Exercise and Pregnancy
Maintaining a regular exercise program during your pregnancy will help limit your weight gain, give you more energy and result in a faster recovery from labor and delivery.
You will also experience less physical discomfort during pregnancy and likely have an easier, shorter and less complicated labor. But always consult your doctor or midwife before starting or continuing an exercise routine while pregnant.
Here are some things to keep in mind when exercising during your pregnancy:
- Stay comfortable while exercising by wearing a supportive bra and cool clothing.
- Stay cool by drinking plenty of water - you know you are well hydrated when your urine is pale - and working out in an environment that is not too hot.
- An internal temperature above 101 degrees Fahrenheit can cause birth defects in the developing fetus. To determine your proper exertion level, take your temperature rectally within five minutes of finishing a workout. Do this early in pregnancy to make sure you are staying cool enough. If you exercise at the same intensity with each workout, you don't have to take your temperature each time.
- Stop exercising and contact your healthcare provider immediately if you experience:
- Rapid heartbeat.
- Bleeding or other fluid leaking from the vagina.
- Dizziness, difficulty walking or feeling faint.
- Uterine contractions.
- Increased shortness of breath.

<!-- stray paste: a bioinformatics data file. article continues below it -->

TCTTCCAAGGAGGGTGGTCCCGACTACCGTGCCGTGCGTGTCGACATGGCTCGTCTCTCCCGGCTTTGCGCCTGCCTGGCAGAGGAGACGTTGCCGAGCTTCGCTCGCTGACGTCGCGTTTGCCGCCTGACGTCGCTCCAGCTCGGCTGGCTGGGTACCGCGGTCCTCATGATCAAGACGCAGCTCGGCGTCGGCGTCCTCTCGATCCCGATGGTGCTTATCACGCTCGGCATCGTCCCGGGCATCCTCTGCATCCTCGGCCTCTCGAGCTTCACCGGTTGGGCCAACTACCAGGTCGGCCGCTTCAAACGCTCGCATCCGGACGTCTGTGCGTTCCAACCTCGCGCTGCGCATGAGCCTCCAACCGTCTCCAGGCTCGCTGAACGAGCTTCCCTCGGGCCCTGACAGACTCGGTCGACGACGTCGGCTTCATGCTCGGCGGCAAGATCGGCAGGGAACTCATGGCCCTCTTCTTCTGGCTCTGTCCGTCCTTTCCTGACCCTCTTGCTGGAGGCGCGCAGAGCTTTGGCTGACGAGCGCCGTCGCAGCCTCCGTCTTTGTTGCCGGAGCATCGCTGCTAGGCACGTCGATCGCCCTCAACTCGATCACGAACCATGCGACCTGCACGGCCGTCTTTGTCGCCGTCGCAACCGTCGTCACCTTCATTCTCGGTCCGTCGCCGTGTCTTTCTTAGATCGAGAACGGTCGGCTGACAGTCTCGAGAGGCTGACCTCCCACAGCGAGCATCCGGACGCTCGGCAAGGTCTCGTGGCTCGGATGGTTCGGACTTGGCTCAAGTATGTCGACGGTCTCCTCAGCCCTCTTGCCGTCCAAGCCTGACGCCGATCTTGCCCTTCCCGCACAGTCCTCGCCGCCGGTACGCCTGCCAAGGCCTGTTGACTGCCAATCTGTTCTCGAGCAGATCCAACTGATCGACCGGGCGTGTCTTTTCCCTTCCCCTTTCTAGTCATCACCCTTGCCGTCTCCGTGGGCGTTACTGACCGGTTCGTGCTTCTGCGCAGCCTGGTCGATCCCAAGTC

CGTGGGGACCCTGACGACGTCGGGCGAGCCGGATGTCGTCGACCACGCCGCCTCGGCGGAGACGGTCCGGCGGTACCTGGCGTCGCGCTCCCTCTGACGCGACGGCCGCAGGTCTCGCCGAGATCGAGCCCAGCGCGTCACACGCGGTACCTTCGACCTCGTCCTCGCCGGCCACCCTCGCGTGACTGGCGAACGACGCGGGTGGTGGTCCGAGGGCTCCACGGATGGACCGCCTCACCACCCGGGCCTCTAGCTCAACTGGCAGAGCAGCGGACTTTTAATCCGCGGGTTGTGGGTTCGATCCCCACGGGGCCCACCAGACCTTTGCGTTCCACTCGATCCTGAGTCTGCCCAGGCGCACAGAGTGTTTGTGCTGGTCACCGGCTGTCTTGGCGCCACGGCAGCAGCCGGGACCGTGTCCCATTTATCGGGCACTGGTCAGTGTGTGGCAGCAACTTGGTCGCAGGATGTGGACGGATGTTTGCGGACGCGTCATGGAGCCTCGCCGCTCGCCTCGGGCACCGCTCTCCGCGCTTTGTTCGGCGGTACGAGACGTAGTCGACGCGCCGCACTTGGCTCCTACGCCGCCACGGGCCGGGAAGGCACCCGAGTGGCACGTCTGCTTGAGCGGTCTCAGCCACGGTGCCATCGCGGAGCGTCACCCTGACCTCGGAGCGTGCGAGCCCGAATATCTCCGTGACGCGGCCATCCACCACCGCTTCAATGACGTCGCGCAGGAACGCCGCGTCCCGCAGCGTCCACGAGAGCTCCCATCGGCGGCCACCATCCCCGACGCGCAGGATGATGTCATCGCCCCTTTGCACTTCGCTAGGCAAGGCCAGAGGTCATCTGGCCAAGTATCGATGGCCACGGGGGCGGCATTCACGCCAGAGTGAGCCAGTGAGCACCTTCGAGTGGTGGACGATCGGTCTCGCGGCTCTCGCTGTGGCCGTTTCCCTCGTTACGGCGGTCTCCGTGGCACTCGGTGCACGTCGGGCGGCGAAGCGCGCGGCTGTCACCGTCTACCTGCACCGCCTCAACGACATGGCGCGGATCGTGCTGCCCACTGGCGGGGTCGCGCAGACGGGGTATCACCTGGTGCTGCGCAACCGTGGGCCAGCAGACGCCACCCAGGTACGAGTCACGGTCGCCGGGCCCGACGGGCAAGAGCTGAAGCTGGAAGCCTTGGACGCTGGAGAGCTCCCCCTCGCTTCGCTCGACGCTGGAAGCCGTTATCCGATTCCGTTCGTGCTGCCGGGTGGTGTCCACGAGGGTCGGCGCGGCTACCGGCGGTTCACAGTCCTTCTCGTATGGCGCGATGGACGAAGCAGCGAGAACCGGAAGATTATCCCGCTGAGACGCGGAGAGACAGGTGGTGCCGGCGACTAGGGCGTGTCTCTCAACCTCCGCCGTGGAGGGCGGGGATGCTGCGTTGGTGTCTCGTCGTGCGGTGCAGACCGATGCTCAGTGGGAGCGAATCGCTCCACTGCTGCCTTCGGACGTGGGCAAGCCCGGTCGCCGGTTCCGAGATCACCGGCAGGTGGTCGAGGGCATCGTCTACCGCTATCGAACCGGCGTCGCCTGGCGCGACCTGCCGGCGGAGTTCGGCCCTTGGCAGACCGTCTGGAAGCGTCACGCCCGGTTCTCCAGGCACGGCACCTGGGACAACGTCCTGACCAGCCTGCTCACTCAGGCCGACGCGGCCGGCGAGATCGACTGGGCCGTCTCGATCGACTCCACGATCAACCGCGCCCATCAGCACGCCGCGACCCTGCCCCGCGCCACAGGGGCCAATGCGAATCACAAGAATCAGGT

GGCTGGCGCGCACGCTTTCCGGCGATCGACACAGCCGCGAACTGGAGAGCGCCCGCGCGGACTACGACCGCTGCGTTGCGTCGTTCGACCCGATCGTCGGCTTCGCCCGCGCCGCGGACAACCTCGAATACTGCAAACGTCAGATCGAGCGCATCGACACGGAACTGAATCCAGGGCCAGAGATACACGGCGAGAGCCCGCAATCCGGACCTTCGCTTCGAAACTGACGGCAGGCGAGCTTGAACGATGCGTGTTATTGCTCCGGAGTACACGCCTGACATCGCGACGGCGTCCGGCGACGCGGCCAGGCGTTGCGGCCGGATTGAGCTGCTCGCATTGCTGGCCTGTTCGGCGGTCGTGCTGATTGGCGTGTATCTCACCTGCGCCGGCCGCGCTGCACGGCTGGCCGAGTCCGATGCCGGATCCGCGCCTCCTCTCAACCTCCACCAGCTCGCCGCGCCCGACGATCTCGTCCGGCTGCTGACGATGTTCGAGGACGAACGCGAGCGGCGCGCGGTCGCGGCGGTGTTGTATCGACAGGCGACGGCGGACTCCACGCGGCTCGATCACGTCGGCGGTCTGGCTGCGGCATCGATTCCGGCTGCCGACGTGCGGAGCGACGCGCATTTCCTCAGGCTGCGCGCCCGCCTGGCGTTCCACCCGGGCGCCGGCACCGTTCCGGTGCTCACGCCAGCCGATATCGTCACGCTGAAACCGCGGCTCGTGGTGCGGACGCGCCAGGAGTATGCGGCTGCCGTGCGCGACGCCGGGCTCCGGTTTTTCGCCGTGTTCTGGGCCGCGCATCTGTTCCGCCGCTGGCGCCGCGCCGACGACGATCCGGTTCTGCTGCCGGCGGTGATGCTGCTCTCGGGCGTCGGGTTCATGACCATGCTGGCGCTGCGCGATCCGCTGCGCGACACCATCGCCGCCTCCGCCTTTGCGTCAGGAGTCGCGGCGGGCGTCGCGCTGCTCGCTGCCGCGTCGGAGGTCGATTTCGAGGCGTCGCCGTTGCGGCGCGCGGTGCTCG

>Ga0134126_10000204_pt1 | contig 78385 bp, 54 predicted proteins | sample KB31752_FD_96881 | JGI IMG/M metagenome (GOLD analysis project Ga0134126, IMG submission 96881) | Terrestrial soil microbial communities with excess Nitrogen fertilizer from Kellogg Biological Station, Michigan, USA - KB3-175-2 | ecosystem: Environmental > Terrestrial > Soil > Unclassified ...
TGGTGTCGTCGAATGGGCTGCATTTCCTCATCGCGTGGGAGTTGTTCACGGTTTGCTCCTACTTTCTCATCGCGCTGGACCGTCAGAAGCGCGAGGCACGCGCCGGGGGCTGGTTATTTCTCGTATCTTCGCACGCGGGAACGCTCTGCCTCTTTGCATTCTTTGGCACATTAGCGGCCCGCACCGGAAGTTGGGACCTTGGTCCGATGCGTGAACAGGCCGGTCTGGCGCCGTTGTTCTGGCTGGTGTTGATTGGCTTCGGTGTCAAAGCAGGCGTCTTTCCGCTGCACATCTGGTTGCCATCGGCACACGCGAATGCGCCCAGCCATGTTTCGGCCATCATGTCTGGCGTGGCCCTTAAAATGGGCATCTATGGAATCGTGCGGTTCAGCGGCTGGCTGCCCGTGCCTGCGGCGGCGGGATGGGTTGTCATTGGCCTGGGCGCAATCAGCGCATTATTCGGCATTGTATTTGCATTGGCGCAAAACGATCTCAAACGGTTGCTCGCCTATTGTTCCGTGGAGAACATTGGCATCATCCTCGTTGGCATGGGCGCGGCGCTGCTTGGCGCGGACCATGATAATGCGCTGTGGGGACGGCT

- After the first trimester, don't exercise while flat on your back because you can decrease uterine blood flow. And don't stand motionless for long periods of time.
- Since less oxygen is available for aerobic exercise during pregnancy, you need to adapt your program accordingly. Don't exercise to the point of exhaustion and stop when fatigued.
- Remember that non-weight-bearing exercise like swimming are easier to continue and carry less risk of injury than weight-bearing exercise.
- Avoid any exercise during which you could lose your balance or that risks even mild abdominal trauma.
- Pay attention to your posture so your lower back doesn't undergo extra stress. Remember it is under pressure from the extra weight pulling you forward.
- Since you need an additional 300 calories a day during pregnancy, you need to eat an adequate diet, especially if you are exercising.
- Work on regaining your muscle tone after delivery. Perform Kegel exercises to tone the muscles around the vagina and bladder as soon as it feels comfortable. (Relax and contract the muscles that control the flow of urine without moving your legs. Tighten for 3 seconds and relax.)
- After a vaginal delivery, you can start working your abdominal muscles while still in bed by lifting your head from the pillow. Don't do this if you have had a cesarean section.
- During the initial six weeks after giving birth, begin exercising slowly and increase your workout gradually. Be sure to avoid extreme fatigue and dehydration. Wear a comfortable, supportive bra.
If you experience any pain, stop exercising. Consult your doctor if you experience bright red vaginal bleeding that is heavier than a normal menstrual period.
Links & Resources
American Academy of Pediatrics
Exercising Through Your Pregnancy, by James F. Clapp III, MD, Human Kinetics, 1998.
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